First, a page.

The spread of Covid-19 to more than 150 countries claiming more than 7000 lives has created a panic like situation across the globe. With the shutdown of the global factory, China, and other travel restrictions in place, it is feared that the global economy might slip to a recession.
In this background, the Federal Reserve, in an emergency mode has cut the interest rate by 50 bps and 100 bps in two successive rate cuts. The other major Central Banks also followed suit. After the latest cut by the Fed, the rate is near zero percent. And, as anticipated, Fed also announced $700 billion worth of Quantitative Easing programme to inject more liquidity into the market.
In this background, there would be tremendous pressure on the RBI to cut interest rates. With the Central Bank following an inflation targeting regime, Monetary Policy Committee (MPC) can take a decision on the rate cut only by considering the inflation rate in the economy. There is a general consensus that the RBI should go for a rate cut and join the league with other Central Banks. On 16th March 2020, RBI announced Long Term Repo Operations (LTRO) worth Rs 1 lakh crore as a means to inject liquidity into the market. The MPC meeting that was preponed to March 24th-27th decided to cut the repo rate by 75 bps to 4.40 percent.
However, the question that comes at this juncture is whether a rate cut makes sense, considering the current situation in the global economy.
Let’s take the Indian scenario. The turnout of these events occurred at the wrong time for the Indian economy which is grappling with low GDP growth rate. The low growth can be attributed to domestic factors viz consumption slowdown, liquidity crisis and investment slowdown. Both the Central Bank and Government came with various measures to address the slowdown. However, the impact of these measures has been limited, and the economy is still struggling with the slowdown. For instance, RBI has cut the interest rates by 135 bps in 2019, and yet the monetary stimulus was found to be ineffective. Credit growth in the economy for the current fiscal year slowed down to 7.1 percent (as of January 2020) from 14.5 percent a year ago. RBI has even resorted to ‘Operation Twist’ with an aim to lower the cost of borrowing. Similarly, in its February meeting, as there was no room for rate cuts, RBI announced various supportive measures to improve lending. As a whole, the successes of all these measures were limited.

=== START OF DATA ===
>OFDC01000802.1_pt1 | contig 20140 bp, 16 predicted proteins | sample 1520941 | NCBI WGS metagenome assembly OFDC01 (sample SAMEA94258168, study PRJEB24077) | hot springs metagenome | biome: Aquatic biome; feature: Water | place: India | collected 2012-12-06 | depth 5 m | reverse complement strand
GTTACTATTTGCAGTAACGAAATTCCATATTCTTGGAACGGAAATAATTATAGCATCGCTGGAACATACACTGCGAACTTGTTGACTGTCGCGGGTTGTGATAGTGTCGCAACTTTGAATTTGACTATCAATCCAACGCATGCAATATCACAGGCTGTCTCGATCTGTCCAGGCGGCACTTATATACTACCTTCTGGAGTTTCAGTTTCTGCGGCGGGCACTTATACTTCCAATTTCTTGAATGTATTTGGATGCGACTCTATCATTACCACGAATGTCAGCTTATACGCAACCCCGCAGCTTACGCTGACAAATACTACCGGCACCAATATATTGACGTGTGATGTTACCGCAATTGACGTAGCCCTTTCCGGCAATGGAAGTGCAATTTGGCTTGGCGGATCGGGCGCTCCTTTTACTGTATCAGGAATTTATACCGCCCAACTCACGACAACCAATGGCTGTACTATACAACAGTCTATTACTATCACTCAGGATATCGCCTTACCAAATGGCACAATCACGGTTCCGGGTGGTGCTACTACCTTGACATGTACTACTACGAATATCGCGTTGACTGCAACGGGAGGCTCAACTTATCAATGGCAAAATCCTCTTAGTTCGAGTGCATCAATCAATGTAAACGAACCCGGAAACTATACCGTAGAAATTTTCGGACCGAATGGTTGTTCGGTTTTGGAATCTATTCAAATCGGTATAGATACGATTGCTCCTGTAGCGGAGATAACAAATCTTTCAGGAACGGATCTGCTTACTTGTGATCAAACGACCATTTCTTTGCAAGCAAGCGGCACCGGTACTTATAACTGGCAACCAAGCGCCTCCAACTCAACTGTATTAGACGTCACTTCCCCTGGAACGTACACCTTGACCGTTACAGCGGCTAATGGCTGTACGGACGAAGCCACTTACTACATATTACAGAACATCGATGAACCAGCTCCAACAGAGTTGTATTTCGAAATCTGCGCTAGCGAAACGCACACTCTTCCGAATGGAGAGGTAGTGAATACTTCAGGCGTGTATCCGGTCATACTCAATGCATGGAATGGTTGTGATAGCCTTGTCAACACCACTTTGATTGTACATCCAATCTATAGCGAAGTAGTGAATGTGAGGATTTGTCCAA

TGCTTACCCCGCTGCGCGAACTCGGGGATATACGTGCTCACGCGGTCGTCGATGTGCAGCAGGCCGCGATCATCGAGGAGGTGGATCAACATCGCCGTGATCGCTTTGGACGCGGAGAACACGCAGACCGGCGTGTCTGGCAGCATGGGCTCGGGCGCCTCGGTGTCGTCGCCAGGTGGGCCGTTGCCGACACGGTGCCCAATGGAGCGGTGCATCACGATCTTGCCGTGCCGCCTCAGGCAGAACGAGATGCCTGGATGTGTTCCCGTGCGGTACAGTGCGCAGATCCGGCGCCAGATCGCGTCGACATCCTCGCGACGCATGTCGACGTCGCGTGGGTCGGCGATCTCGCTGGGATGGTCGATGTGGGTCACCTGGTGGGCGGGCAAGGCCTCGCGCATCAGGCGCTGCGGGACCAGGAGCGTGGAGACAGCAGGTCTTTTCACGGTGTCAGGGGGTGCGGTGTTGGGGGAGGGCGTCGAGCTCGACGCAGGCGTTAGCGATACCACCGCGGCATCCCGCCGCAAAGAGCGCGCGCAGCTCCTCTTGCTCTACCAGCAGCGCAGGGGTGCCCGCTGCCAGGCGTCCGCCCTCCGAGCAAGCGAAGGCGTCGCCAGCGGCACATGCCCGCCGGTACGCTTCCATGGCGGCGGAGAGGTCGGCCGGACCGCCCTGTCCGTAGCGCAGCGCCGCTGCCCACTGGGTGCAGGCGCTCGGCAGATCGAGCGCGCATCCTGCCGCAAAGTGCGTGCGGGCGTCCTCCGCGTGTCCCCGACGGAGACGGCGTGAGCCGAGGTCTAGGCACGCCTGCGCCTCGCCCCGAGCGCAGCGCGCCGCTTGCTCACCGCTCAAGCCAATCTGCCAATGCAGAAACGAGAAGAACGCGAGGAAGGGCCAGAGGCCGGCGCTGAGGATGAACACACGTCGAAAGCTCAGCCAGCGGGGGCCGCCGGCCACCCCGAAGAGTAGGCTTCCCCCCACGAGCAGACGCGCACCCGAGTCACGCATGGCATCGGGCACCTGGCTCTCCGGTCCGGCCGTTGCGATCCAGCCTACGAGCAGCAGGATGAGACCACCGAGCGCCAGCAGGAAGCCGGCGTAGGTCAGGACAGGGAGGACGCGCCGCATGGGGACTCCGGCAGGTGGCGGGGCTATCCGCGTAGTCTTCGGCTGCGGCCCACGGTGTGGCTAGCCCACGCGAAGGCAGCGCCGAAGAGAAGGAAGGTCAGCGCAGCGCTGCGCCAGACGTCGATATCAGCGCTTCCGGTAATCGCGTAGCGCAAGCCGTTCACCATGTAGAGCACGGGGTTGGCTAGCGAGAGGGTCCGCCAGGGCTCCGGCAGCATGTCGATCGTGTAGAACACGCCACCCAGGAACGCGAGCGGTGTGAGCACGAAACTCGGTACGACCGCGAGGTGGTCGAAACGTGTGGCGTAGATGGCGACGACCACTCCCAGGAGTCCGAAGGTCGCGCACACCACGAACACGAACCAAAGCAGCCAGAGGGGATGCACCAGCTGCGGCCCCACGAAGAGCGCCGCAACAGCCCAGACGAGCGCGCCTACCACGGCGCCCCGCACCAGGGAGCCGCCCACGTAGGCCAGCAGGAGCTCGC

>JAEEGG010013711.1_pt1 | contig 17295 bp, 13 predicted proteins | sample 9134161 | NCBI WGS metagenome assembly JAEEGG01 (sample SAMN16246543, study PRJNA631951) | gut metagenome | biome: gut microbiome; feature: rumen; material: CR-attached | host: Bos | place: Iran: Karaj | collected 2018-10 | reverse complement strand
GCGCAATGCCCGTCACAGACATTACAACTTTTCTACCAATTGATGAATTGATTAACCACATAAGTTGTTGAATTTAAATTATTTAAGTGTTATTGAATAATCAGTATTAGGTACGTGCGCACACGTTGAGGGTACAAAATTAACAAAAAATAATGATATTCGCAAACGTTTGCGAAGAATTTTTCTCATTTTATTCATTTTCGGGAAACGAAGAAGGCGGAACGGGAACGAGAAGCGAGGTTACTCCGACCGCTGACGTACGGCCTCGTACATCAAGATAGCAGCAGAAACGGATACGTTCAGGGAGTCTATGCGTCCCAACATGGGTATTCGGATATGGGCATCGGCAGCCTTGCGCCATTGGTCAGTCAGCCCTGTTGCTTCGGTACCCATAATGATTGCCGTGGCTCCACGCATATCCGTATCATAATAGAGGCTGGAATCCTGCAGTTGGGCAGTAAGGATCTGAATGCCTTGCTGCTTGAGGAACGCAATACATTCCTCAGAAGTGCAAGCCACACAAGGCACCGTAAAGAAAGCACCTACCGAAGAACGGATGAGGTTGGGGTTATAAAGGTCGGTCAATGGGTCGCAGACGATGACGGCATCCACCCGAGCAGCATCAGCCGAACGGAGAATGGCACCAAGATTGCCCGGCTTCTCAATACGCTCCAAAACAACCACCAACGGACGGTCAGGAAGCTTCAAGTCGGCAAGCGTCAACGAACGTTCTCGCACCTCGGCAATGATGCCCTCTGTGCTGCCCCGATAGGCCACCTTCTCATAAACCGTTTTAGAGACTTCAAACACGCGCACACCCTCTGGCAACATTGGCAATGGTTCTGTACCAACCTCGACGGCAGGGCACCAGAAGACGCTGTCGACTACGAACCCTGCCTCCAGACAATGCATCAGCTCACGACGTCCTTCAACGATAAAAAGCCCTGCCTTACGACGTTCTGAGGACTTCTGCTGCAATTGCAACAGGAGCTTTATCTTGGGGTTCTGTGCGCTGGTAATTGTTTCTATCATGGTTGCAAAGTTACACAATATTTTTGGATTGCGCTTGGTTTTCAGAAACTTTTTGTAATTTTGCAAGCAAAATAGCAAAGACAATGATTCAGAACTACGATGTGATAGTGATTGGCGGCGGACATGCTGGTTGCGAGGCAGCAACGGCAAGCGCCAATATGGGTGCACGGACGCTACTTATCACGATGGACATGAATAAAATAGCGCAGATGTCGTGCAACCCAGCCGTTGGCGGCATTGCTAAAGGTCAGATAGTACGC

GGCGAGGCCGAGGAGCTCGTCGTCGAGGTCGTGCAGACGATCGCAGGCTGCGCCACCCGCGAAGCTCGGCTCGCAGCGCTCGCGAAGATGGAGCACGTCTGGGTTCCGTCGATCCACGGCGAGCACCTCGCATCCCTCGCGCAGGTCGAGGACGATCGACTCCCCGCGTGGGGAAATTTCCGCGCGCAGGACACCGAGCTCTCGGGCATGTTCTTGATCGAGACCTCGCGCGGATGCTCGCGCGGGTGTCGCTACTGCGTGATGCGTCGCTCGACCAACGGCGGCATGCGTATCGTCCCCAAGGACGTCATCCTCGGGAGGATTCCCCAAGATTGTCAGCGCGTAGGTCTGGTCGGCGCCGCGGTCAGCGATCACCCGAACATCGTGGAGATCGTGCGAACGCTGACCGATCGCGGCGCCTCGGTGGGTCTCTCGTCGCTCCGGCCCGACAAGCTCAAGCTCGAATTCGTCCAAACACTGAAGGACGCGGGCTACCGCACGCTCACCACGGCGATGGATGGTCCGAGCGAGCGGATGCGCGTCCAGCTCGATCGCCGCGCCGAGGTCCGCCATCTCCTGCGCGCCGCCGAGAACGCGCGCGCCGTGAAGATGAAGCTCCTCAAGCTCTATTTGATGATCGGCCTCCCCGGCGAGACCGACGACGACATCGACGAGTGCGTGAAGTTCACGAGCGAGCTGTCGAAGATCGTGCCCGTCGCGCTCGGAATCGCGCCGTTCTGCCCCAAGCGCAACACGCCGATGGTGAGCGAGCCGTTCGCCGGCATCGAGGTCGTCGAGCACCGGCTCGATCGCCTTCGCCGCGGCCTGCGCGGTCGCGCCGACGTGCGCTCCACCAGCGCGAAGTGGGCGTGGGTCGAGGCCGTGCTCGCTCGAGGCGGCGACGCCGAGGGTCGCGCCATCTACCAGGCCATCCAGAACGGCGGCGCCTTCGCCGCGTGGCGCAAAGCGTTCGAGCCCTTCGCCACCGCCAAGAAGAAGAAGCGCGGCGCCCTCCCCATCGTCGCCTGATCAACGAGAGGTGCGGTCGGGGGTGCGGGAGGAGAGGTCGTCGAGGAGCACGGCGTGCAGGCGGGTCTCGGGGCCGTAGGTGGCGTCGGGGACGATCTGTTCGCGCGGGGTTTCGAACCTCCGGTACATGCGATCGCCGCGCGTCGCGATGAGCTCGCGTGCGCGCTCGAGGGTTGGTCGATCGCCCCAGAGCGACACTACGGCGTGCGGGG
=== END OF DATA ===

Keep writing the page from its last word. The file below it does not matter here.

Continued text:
Before the advent of Covid-19, the major task before the government and Central bank was to improve consumer and investor sentiments to push up the growth rate. In the current scenario, both the entities are faced with more obstacles. For instance, monetary stimulus through rate cuts or other instruments will have no effect in restoring the economic activity for the time being. The shutdown of schools, colleges, businesses, restrictions on travel and trade, social distancing and closure of borders signifies that the economic activities are taking a back seat.
In such a scenario, availibilty of low-cost credit will not encourage people to take up travel or engage in economic activities. Presently, as the main focus is to contain the outbreak of Covid-19 and return to the path of normalcy, monetary stimulus measures will only have limited response from the public/economy. For instance, even when the Fed has cut the interest rate to a near zero percent, it failed to cheer the market as the fears of the epidemic overshadowed it.
Compared to other Central Banks, RBI has more space in cutting interest rate with the repo rate at 5.15 percent. However, in the present situation RBI should make the best decisionbecause when needed the Central Bank should not be short of instruments to stimulate the economy. For instance, by cutting the interest to near zero percent, Fed has exhausted interest rate mechanism when its effectiveness is limited on the economy. Even though RBI is not in a position to cut the rates to the extent other Central Banks of developed countries did, it should act cautiously. The global economy has not completely returned to the normal path of monetary policy, from the negative interest rates and Quantitative Easing programmes that were unleashed during the Global Financial crisis. The present scenario adds more pressure on the Central bank, but they should act considering the effectiveness of these policies.